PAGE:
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Tuesday, February 26, 2019

Nigeria’s Bloody Election Process, What You Should Know

Since Nigeria started experimenting with democratic governance, the legitimacy and integrity of Election Management Bodies have always been called into question.
However, no State institution, typifies the rot that Nigeria has become in the Independent National Electoral Commission(INEC), say for the Nigerian Police Force (NPF).
The INEC was hurriedly conjured by the departing military in 1998 to quickly conduct elections that would usher in the Fourth Republic. Whether the Junta had their preference of outcomes for the elections which the INEC was expected to officiate remains unproven.
The dissatisfaction with the successive leadership of INEC and elections conducted by them led to the overwhelming clamour for a reform of the electoral process.
It was in attempting to provide some form of credibility to the INEC that former President Goodluck Jonathan appointed Professor Attahiru Jega, a man renowned for his integrity, as the INEC Chairman in June 2010.
Professor Mahmood Yakubu, the incumbent INEC Chairman, in a sharp departure from his predecessor, who rather than adopt a reformist approach in tackling the integrity deficits and severe dysfunction of the electoral body and system, Jega chose to whitewash or mask the defects by cloacking the stench in the INEC.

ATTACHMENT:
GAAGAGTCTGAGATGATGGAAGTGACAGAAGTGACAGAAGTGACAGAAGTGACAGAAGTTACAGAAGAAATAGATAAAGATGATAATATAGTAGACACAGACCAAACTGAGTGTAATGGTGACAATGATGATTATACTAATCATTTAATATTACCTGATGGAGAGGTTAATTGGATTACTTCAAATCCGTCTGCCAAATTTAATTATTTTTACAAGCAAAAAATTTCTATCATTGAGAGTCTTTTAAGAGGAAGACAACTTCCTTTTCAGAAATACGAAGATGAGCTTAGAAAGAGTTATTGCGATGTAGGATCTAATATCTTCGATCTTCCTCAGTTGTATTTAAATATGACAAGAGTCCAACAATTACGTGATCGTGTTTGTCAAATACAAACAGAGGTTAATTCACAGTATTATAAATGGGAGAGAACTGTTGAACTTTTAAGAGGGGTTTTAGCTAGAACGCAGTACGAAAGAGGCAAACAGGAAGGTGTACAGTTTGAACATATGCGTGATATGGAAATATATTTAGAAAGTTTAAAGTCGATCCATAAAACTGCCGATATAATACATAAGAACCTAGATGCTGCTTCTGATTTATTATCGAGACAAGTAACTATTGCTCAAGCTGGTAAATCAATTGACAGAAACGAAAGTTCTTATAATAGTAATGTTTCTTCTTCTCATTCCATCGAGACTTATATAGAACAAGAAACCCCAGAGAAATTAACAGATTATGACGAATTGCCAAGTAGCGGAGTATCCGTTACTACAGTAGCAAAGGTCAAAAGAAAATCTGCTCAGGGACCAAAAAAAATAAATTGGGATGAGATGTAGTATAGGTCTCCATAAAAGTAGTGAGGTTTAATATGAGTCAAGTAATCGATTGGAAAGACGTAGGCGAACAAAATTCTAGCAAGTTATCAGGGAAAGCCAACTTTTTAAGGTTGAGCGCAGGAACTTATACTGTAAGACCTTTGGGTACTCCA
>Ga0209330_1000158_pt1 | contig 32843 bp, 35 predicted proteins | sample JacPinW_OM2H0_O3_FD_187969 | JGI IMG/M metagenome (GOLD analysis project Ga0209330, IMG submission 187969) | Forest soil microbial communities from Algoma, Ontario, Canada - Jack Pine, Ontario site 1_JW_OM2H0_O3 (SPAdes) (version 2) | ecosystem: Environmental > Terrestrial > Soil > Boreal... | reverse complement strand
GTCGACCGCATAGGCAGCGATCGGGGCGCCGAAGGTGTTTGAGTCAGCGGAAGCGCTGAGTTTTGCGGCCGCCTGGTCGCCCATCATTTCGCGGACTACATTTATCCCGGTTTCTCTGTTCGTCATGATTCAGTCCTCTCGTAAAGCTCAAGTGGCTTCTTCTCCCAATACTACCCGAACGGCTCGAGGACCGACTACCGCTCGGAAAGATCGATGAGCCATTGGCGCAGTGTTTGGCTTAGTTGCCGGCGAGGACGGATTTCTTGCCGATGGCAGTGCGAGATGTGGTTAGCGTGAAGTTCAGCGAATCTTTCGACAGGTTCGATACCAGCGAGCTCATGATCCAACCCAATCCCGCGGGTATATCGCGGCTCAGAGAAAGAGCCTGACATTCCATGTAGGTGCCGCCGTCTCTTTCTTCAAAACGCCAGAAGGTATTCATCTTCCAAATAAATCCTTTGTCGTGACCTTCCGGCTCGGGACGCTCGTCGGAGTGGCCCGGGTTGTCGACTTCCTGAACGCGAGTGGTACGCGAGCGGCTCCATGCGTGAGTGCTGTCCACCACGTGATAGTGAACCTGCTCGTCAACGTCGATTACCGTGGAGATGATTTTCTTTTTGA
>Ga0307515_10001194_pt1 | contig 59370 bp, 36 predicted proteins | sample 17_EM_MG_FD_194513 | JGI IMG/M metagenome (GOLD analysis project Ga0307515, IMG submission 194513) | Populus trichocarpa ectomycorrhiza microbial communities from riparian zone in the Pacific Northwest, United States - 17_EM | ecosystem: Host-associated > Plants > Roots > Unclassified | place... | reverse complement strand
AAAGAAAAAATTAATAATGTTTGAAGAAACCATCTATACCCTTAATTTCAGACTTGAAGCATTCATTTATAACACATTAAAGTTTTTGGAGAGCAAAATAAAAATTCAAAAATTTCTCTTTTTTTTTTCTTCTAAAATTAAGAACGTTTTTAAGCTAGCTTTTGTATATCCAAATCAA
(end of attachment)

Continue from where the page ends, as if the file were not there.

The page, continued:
In the conduct of elections, Jega adopted the same principle that led to his appointment, he brought his professor colleagues from the various universities in Nigeria, many of them serving Vice Chancellors.
Academics, especially of the professorial class are mostly considered to be politically aloof and bring some integrity along with them. He also dragged the National Youth Service Corp Scheme into the process by using them as ad-hoc staff.
All these moves merely peppered over the enormous cracks in the system, but given Jega’s integrity credit, he cashed-in efficiently and got Nigerians to trust the system meanwhile, his successor adopted a reformist approach to the electoral process but this has put him at daggers drawn with the establishment and entrenched interests in the polity.
It is important to recall that following the string of APC losses of elections conducted by the INEC under Mahmood Yakubu, the APC’s National Chairman openly accused him of being a mole of the PDP and an enemy of the ruling party.
To be fair to INEC’s thousands of staff, there are indeed a quiet majority who are honest, transparent, hard-working and genuinely want the system to work.
However, the active minority who collude with politicians to perpetrate electoral fraud are so entrenched that it would take more than just prosecutions to rid the Commission of rotten eggs in the system.
The ease with which political actors compromise INEC officials suggests that there must be a surgical, methodical and meticulous reorganization of the agency to position it for efficiency.